Old Crow Medicine Show may have played their most important gig busking outside of a pharmacy in Boone, North Carolina. That’s where the band caught the ear of legendary musician, Doc Watson, who was so impressed with the boys’ take on old-time music that he invited them to play his festival, Merlefest, in nearby Wilkesboro. Now, 13 years after Old Crow Medicine Show released their breakout album, O.C.M.S., the Grammy award-winning acoustic sextet is making their well-loved catalog new again.
Old Crow is slated to release Best Of, a compilation of biggest hits and fan favorites, on Friday, February 10. In addition to the obvious tracks (yes, Best Of opens with “Wagon Wheel”), the album will include two previously unreleased songs: “Black-Haired Quebecoise” and “Heart Up in the Sky.” These tunes may be new to some listeners, but their inclusion is a nod to the fans who have followed Old Crow since the beginning: both were recorded more than a decade ago, and they’ve been showing up on set lists for much longer.
Garden & Gun is excited to premiere “Heart Up in the Sky” ahead of the album’s release. Below, band co-founder Ketch Secor talks about the history of the song, the enduring appeal of “Wagon Wheel,” and the way traditional music binds people together.
You recorded this song during the sessions for 2006’s Big Iron World. What’s the history behind it?
This is a song that I wrote probably 20 years ago—I think when I was 19. I was listening to a lot of Tom T. Hall in my late teens, having spent all of my teenage years just poring over Bob Dylan. I started listening to more country music after I got out of high school and started playing the fiddle. I wrote “Heart Up in the Sky” on the banjo, and I wrote it based on a neon sign that I saw that had a heart shape. Maybe it was a vision; I was seeing a lot of things back then. [Laughs] That was a dream time in my life. Six months after I showed that song to Critter [Fuqua, band co-founder], Old Crow Medicine Show began to take form.
You said you got into country music later in life, and Old Crow has a way of attracting listeners who may not already be bluegrass or Americana fans. Why do you think that is?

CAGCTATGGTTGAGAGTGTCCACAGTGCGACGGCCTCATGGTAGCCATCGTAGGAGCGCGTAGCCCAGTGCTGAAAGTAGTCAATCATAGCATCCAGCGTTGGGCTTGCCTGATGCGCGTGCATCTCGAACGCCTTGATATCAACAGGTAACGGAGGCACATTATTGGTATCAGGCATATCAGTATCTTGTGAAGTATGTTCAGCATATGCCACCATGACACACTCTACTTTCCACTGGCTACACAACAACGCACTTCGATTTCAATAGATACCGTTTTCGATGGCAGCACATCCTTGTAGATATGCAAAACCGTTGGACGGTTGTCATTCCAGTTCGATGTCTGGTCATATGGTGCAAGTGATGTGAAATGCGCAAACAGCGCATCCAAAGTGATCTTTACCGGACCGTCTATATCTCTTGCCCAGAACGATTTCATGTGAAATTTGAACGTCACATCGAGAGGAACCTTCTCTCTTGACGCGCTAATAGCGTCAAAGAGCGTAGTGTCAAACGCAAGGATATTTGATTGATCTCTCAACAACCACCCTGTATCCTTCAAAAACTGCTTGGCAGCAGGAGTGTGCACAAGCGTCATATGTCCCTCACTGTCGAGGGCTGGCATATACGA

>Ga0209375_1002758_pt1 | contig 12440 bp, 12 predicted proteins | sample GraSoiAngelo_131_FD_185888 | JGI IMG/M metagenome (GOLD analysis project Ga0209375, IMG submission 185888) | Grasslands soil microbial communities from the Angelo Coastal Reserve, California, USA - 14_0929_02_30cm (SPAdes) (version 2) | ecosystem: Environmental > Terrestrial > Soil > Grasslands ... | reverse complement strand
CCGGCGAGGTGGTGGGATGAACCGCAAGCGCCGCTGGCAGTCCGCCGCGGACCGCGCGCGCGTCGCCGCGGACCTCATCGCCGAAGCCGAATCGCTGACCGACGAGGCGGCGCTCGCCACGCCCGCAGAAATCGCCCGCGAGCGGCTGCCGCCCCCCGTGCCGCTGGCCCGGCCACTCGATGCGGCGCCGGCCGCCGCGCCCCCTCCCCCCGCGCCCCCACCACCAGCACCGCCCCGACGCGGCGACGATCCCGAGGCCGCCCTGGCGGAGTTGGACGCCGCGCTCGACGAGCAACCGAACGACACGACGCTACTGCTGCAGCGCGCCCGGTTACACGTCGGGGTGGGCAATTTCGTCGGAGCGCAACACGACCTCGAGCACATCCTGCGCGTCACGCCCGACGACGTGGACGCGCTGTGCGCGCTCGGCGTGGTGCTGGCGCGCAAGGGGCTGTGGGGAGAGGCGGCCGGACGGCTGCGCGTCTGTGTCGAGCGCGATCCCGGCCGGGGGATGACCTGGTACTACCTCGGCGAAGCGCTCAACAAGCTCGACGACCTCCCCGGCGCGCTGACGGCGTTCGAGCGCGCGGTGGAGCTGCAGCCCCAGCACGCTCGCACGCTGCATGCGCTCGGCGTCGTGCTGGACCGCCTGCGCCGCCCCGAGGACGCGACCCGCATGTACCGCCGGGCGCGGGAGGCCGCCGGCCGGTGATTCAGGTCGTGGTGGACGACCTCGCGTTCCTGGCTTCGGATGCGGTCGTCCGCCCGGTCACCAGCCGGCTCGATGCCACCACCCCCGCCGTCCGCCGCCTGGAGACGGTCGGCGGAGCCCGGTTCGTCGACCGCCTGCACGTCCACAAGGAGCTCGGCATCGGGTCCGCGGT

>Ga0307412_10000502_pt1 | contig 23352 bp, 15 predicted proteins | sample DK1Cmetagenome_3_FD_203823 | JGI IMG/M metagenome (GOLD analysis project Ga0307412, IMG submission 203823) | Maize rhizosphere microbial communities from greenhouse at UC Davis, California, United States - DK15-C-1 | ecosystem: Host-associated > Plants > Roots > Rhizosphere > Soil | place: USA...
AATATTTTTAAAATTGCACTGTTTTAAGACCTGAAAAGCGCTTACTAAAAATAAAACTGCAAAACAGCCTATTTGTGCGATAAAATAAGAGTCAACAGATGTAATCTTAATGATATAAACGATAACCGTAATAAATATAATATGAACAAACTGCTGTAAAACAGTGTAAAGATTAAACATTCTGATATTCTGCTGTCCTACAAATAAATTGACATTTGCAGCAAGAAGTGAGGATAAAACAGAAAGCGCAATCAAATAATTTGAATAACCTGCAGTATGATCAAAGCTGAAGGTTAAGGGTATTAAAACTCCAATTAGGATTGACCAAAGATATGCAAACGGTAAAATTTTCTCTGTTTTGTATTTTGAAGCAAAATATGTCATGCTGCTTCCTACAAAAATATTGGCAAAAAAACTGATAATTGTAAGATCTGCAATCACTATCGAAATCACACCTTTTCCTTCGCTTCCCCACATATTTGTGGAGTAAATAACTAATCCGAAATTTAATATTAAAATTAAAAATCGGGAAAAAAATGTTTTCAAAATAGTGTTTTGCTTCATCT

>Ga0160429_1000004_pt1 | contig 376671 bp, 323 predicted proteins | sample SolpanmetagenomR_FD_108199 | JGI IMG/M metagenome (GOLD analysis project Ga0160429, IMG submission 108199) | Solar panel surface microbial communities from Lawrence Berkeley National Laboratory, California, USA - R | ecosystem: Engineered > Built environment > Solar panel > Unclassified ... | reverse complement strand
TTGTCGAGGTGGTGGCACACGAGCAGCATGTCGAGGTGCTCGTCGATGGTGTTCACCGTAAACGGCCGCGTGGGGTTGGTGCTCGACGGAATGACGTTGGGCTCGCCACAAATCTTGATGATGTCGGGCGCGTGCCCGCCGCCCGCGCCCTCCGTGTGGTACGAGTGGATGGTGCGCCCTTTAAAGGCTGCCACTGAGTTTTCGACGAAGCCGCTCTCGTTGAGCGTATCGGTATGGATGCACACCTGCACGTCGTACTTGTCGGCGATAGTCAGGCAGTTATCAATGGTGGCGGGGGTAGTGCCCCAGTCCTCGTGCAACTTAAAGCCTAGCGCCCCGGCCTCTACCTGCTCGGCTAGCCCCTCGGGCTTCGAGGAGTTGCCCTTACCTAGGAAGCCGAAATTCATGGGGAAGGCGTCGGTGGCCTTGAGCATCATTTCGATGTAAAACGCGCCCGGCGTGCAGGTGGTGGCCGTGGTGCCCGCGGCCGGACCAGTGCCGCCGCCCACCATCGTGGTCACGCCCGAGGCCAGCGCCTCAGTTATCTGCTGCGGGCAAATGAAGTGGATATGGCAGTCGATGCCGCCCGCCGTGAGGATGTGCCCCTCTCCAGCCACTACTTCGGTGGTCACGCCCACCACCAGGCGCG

You know, you don’t have to look too far back in your family tree to find American traditional music. Everybody’s got a guitar up in the attic—I appreciated finding the banjo player in my family tree, and I’m more removed from it than you would think. The challenge of Old Crow is to give everybody a key to that attic door. They can, themselves, decide whether they might like to go upstairs and dust off that old instrument, maybe play it a note or two.
You mention being into Bob Dylan as a teenager. Best Of kicks off with “Wagon Wheel,” a song you wrote around an unfinished Dylan song. What has that connection meant to you?
It means a lot to me to share a Bob Dylan song with a whole lot of people. To me, Bob is the most important American songwriter ever. I think he’s gonna cast about a 500-year shadow.
And now that song has taken on a life of its own—it’s played and covered just about everywhere. Have there been any bizarre moments for you as it’s become so popular?
Recently my babysitter told me that she played “Wagon Wheel” for the first song of her new ukulele class—and this is on an island in Maine. [Laughs] “Wagon Wheel” continues to be the spice of life for me. My dad would go on these trips to Louisiana when we were children, and he would bring back this spice that was just called Cajun seasoning. It was sort of the spice of our family’s spice rack. We didn’t have marjoram or thyme. All we had was Cajun. It was probably just salt and red pepper, but to us it was a big deal. “Rock Me Mama” has been the one spice in my rack for a while now. It continues to jazz up life.